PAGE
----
Lewis and Clark Expedition (August 30, 1803 – September 23, 1806)
On July 3, 1806, after crossing the Continental Divide, the Corps split into separate groups so Lewis could explore the Marias River. Lewis and Clark stayed separated until they reached the confluence of the Yellowstone and Missouri Rivers. During their separation, Captain William Clark visited Pompeys Pillar on July 25, 1806.
On July 25, in Clark’s group, the nine floaters noticed a huge sandstone rock “200 feet high and 400 paces in circumference” not far from the river. Clark climbed it and saw “Emence herds of Buffalows, Elk and wolves.” Indian pictographs were on the rock, and to them he added his name and the date: Wm. Clark, July 25, 1806. He named the rock Pompy’s Tower (now called Pompeys Pillar) after Sacagawea’s baby, whom she carried on a cradleboard strapped to her back for the 14 months that she accompanied and aided the expedition.
A boardwalk leads to Capt. Clark’s signature and to the top of the Pillar, which is the last physical evidence of the Lewis and Clark Expedition. Trails lead visitors past a replica of Captain Clark’s canoes and to a view of the 670 mile-long Yellowstone River.
In Clark’s own words, “…at 4 P.M. arrived at a remarkable rock Situated in an extensive bottom on the Start. Side of the river & 250 paces from it. This rock I ascended and from it’s top had a most extensive view in every direction. This rock which I shall Call Pompy’s Tower is 200 feet high and 400 paces in secumphrance….”
|Riverwalk & Interpretive Center
The concrete Riverwalk, representing the Yellowstone River, begins in the parking lot and meanders through the interpretative center to the base of the Pillar. Signs along the path quote from Clark’s journals and tell of the party’s experiences from their entry on the Yellowstone on July 15, 1806, to their encampment at the confluence of Yellowstone and Missouri Rivers on August 3.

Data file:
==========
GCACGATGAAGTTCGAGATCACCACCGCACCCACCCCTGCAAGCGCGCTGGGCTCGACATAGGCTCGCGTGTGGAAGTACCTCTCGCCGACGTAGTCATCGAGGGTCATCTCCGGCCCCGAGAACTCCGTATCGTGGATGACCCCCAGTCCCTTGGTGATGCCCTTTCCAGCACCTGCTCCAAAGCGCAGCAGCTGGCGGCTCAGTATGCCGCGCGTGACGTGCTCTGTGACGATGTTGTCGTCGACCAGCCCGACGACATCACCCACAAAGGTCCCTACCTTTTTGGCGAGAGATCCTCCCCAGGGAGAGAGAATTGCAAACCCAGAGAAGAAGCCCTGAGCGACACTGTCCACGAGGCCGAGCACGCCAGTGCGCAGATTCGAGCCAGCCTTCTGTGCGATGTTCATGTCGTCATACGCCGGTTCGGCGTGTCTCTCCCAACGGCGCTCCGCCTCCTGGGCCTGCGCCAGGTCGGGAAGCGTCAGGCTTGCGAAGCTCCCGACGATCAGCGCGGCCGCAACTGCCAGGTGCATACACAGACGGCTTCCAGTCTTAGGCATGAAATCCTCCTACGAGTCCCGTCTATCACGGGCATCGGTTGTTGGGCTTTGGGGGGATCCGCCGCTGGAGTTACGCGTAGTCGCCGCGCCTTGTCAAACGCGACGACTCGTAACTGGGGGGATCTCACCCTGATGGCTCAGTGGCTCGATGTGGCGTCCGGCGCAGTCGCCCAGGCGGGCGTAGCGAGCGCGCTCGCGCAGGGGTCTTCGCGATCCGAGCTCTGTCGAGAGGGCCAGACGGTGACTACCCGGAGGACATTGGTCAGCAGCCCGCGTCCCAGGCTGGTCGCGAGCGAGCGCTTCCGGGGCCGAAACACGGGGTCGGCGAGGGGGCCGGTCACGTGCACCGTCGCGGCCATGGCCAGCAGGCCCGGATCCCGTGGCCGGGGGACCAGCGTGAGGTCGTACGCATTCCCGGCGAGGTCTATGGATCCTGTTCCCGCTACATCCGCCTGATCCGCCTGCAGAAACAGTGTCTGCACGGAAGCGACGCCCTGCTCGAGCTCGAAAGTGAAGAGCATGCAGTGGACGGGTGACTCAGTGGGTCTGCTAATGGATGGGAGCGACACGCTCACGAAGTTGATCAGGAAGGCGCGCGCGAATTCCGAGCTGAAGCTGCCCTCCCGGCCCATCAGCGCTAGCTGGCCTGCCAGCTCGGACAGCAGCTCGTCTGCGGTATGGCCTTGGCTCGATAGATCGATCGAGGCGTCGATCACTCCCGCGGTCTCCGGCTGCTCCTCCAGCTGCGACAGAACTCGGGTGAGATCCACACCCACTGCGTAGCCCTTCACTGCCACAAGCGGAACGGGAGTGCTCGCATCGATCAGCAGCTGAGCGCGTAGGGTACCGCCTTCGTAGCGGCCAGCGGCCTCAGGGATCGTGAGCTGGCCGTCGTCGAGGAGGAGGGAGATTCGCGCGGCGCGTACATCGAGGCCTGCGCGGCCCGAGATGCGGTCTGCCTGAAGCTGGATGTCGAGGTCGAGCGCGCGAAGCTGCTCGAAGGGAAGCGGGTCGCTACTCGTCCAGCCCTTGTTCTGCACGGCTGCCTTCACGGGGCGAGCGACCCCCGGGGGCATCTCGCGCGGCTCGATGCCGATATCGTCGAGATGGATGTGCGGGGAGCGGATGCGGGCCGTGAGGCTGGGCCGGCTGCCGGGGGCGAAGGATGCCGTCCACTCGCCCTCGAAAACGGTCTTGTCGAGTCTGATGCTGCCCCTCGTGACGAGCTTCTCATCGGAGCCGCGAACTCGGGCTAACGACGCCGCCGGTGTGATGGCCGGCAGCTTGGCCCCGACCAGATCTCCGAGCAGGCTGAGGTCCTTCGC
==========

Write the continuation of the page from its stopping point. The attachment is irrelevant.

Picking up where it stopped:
The Interpretive Center opened in 2006 to coincide with the Bicentennial of the Lewis and Clark Expedition. Exhibits in the 5,700-square foot center cover the Yellowstone River Valley journey of Captain William Clark and his detachment, including Sacagawea and her son Pomp in 1806. The center also focuses on native culture, flora and fauna, the Lewis and Clark Expedition, and the history of Pompeys Pillar. A short film is featured called “About the Expedition”.
Enjoy bird watching at Pompeys Pillar. The riparian areas, dominated by Cottonwood and Willow along the Yellowstone, are great habitat for warblers, vireos, tanagers, kingbirds, and other passerines. Great Horned owls as well as Bald Eagles and Osprey all nest either on site or nearby. The prairie to the south provides great habitat for falcons, sparrows, pheasant, and a variety of other species.
Enjoy the geological features of the Monument site. The Pillar and the cliffs across the river are composed of sandstones and shales. Although no animal or plant fossils have been documented at Pompeys Pillar, significant fossils have been found in similar sandstone beds nearby.
Directly north of the Pillar is a viewing area of the Yellowstone River, to which both trails and sidewalks lead. The Yellowstone River meanders and is the longest free-flowing river in the lower 48 states and provides rich, fertile farmland and habitat for many wildlife and bird species. The riparian areas along the river contain several cottonwood community types. Many standing cottonwood trees within the flood plain are estimated to be more than 100 years old.
Finally, for those who love a good picnic, there are tables set up throughout the monument. You are also more than welcome to place a blanket on the ground, or in one of our tipis, and have your lunch. The picnic tables are up year round, so even if the Interpretive Center is closed, folks are still more than welcome to come in and use the area.